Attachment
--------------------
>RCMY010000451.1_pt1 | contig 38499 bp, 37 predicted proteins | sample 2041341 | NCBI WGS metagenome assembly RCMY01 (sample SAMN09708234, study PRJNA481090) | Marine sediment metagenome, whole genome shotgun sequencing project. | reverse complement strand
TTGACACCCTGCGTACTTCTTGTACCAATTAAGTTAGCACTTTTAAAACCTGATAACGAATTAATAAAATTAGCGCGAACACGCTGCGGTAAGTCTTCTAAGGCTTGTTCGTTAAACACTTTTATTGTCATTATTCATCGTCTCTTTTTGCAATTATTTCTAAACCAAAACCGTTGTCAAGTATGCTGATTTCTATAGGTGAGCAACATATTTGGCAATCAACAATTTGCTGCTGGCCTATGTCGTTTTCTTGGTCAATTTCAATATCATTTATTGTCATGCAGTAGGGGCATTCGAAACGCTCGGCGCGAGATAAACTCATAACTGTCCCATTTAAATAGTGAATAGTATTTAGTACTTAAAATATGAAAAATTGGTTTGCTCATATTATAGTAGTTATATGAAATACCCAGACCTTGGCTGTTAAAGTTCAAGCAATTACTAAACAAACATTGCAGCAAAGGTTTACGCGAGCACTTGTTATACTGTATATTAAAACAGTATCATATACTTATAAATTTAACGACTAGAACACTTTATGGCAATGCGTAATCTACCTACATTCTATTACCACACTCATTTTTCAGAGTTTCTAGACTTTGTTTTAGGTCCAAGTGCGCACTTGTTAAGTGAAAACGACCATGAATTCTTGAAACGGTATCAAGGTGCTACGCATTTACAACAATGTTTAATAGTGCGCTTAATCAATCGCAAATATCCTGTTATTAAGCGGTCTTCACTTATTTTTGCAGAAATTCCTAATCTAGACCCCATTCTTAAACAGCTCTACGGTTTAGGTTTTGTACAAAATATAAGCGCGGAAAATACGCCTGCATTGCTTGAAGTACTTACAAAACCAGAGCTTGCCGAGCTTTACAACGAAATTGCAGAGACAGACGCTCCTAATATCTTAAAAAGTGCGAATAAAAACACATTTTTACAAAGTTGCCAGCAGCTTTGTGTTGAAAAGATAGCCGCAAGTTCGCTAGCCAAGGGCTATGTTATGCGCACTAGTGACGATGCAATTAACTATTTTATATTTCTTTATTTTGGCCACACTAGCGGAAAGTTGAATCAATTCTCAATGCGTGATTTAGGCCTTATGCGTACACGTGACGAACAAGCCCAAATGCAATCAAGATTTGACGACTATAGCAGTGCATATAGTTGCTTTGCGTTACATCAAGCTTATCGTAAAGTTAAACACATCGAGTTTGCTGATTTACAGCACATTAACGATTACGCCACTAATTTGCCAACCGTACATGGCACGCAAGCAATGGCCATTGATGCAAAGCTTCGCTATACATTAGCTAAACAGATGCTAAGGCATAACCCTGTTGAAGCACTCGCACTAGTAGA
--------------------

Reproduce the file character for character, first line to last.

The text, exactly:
>RCMY010000451.1_pt1 | contig 38499 bp, 37 predicted proteins | sample 2041341 | NCBI WGS metagenome assembly RCMY01 (sample SAMN09708234, study PRJNA481090) | Marine sediment metagenome, whole genome shotgun sequencing project. | reverse complement strand
TTGACACCCTGCGTACTTCTTGTACCAATTAAGTTAGCACTTTTAAAACCTGATAACGAATTAATAAAATTAGCGCGAACACGCTGCGGTAAGTCTTCTAAGGCTTGTTCGTTAAACACTTTTATTGTCATTATTCATCGTCTCTTTTTGCAATTATTTCTAAACCAAAACCGTTGTCAAGTATGCTGATTTCTATAGGTGAGCAACATATTTGGCAATCAACAATTTGCTGCTGGCCTATGTCGTTTTCTTGGTCAATTTCAATATCATTTATTGTCATGCAGTAGGGGCATTCGAAACGCTCGGCGCGAGATAAACTCATAACTGTCCCATTTAAATAGTGAATAGTATTTAGTACTTAAAATATGAAAAATTGGTTTGCTCATATTATAGTAGTTATATGAAATACCCAGACCTTGGCTGTTAAAGTTCAAGCAATTACTAAACAAACATTGCAGCAAAGGTTTACGCGAGCACTTGTTATACTGTATATTAAAACAGTATCATATACTTATAAATTTAACGACTAGAACACTTTATGGCAATGCGTAATCTACCTACATTCTATTACCACACTCATTTTTCAGAGTTTCTAGACTTTGTTTTAGGTCCAAGTGCGCACTTGTTAAGTGAAAACGACCATGAATTCTTGAAACGGTATCAAGGTGCTACGCATTTACAACAATGTTTAATAGTGCGCTTAATCAATCGCAAATATCCTGTTATTAAGCGGTCTTCACTTATTTTTGCAGAAATTCCTAATCTAGACCCCATTCTTAAACAGCTCTACGGTTTAGGTTTTGTACAAAATATAAGCGCGGAAAATACGCCTGCATTGCTTGAAGTACTTACAAAACCAGAGCTTGCCGAGCTTTACAACGAAATTGCAGAGACAGACGCTCCTAATATCTTAAAAAGTGCGAATAAAAACACATTTTTACAAAGTTGCCAGCAGCTTTGTGTTGAAAAGATAGCCGCAAGTTCGCTAGCCAAGGGCTATGTTATGCGCACTAGTGACGATGCAATTAACTATTTTATATTTCTTTATTTTGGCCACACTAGCGGAAAGTTGAATCAATTCTCAATGCGTGATTTAGGCCTTATGCGTACACGTGACGAACAAGCCCAAATGCAATCAAGATTTGACGACTATAGCAGTGCATATAGTTGCTTTGCGTTACATCAAGCTTATCGTAAAGTTAAACACATCGAGTTTGCTGATTTACAGCACATTAACGATTACGCCACTAATTTGCCAACCGTACATGGCACGCAAGCAATGGCCATTGATGCAAAGCTTCGCTATACATTAGCTAAACAGATGCTAAGGCATAACCCTGTTGAAGCACTCGCACTAGTAGA